Understanding exactly how you fit in will help you describe what Wharton will do for you, as well as navigate interviews and other interactions with the Wharton admissions committee. Consider including specific information from your Wharton research in this essay such as Wharton faculty you would like to study with or unique educational opportunities at Wharton.

When you address your personal goals for the MBA make sure you are making the case for Wharton specifically. Consider what living in Philadelphia might be like, the many clubs and student activities, and leadership development opportunities like traveling to Antarctica with your classmates that may address some of your personal life goals.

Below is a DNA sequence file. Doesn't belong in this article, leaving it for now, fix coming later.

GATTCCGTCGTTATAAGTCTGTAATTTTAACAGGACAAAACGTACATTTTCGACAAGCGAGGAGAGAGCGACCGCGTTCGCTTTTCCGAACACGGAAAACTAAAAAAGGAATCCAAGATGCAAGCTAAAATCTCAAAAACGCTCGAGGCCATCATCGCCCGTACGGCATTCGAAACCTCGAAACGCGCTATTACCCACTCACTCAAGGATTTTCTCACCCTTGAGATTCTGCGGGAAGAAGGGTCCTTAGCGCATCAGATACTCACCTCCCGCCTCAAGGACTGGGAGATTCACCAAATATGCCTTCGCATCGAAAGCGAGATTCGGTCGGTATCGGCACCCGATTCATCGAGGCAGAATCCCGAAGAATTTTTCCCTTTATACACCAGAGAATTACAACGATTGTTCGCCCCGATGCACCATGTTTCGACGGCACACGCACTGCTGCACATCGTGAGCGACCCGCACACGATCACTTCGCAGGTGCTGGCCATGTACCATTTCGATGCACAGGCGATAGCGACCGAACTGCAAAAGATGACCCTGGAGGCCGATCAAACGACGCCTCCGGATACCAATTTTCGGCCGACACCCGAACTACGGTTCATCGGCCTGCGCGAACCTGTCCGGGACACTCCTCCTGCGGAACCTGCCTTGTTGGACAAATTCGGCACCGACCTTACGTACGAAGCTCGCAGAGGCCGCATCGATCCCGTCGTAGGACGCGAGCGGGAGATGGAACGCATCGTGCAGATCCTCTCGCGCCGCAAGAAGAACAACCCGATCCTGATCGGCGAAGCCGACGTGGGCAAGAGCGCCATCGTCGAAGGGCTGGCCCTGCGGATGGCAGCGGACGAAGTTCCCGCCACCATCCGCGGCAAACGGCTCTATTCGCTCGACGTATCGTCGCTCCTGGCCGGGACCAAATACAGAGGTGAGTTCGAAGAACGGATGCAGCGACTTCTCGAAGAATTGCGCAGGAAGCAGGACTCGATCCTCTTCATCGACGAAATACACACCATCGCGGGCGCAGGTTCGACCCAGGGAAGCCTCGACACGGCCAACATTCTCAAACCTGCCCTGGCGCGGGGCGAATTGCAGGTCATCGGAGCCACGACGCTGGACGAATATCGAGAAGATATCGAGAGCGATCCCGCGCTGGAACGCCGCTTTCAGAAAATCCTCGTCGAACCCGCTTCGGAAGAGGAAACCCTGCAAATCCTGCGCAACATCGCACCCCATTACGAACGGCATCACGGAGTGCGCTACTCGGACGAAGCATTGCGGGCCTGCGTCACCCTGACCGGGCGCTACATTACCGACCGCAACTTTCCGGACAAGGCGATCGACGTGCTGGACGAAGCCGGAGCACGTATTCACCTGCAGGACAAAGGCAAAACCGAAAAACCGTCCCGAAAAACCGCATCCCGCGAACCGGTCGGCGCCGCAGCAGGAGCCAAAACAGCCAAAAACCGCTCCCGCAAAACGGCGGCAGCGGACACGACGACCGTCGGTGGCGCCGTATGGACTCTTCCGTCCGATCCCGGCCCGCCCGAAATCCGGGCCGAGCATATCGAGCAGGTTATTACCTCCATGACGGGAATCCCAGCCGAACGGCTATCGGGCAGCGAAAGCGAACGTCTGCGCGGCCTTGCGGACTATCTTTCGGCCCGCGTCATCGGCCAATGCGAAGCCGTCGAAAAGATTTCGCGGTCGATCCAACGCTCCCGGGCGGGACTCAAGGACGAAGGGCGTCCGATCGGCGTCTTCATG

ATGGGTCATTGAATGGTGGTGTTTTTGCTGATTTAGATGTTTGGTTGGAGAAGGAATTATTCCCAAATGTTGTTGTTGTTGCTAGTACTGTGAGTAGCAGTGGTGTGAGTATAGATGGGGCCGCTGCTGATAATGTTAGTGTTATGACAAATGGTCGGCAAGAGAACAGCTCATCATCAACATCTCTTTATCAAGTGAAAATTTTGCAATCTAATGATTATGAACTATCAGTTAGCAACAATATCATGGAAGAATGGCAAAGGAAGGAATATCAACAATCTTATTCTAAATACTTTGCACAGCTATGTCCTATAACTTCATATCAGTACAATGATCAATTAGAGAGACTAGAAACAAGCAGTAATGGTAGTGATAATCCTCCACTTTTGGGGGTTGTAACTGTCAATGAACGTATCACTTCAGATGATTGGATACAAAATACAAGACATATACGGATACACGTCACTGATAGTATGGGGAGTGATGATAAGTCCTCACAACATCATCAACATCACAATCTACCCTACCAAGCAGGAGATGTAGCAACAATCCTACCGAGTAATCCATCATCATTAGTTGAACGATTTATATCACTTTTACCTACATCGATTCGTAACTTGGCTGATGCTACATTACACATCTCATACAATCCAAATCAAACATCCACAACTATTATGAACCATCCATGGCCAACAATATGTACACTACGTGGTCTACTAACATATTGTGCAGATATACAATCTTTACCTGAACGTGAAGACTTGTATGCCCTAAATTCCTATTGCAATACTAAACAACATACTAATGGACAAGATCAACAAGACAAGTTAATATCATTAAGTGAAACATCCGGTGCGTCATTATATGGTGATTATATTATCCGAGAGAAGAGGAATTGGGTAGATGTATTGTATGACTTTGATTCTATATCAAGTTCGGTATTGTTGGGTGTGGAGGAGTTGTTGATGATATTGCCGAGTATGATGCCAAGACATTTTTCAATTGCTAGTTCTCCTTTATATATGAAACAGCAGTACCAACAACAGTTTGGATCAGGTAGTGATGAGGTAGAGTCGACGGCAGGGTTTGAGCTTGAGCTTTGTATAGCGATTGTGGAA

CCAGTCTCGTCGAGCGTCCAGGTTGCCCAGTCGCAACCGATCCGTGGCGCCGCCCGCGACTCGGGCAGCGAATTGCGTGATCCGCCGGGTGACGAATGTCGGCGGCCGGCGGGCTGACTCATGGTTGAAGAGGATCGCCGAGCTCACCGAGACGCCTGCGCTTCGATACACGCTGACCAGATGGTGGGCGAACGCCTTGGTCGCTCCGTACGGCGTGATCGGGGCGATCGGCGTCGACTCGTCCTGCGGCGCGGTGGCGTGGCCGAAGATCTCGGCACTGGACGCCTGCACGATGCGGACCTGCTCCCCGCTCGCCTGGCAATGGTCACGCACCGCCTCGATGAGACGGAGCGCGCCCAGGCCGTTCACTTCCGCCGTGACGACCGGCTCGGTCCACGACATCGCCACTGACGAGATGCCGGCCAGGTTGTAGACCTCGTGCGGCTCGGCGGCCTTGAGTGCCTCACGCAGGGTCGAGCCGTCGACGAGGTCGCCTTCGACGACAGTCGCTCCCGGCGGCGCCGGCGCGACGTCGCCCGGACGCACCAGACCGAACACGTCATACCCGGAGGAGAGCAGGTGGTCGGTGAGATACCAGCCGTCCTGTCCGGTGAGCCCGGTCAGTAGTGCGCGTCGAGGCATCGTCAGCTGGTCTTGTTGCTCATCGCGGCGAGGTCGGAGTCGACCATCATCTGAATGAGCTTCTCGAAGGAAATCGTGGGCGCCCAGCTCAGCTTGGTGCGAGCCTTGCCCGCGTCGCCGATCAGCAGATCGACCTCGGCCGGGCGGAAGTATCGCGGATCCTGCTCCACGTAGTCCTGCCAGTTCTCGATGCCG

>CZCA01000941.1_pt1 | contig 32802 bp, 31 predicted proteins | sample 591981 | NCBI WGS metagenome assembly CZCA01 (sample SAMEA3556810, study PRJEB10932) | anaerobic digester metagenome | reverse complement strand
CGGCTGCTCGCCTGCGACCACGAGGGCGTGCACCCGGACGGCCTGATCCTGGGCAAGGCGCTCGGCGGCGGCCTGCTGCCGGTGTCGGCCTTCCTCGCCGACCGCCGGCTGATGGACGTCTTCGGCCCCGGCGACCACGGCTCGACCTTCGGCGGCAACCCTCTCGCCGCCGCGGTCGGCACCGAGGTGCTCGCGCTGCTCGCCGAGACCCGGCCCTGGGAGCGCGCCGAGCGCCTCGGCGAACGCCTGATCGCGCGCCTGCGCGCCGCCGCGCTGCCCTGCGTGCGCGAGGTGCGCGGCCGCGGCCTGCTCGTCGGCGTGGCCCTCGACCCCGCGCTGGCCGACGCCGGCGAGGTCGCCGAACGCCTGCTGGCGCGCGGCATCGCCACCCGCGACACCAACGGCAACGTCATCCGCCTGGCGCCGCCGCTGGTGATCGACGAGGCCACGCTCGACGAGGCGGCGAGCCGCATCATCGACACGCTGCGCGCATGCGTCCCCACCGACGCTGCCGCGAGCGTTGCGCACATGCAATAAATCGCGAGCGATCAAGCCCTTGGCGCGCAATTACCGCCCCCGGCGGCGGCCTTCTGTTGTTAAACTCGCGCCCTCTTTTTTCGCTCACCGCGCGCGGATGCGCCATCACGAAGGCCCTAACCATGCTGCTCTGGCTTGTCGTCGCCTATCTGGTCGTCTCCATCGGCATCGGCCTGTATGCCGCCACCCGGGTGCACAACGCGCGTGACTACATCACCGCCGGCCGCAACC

Essay 2:
Teamwork is at the core of the Wharton MBA experience with each student contributing unique elements to our collaborative culture. How will you contribute to the Wharton community? (400 words)

Wharton is an intense environment, but also one that takes pride in collaboration and community. This question seeks to understand how you work with others and what your leadership style is. Collaboration and teamwork are important key concepts to illustrate in this essay.

Your contribution to Wharton could be in the classroom, clubs or within small group projects. You might bring your experiences launching a new product to your marketing case studies. Maybe you will lend creative ideas to your learning team as you prepare a research project.

Perhaps you will tutor your learning teammate in accounting principles because he has never done accounting at work. Or you might contribute to the Media and Entertainment Club by leading a career trek or bringing a new speaker to campus. Think about what you have learned in your career and in prior academics that may help those around you.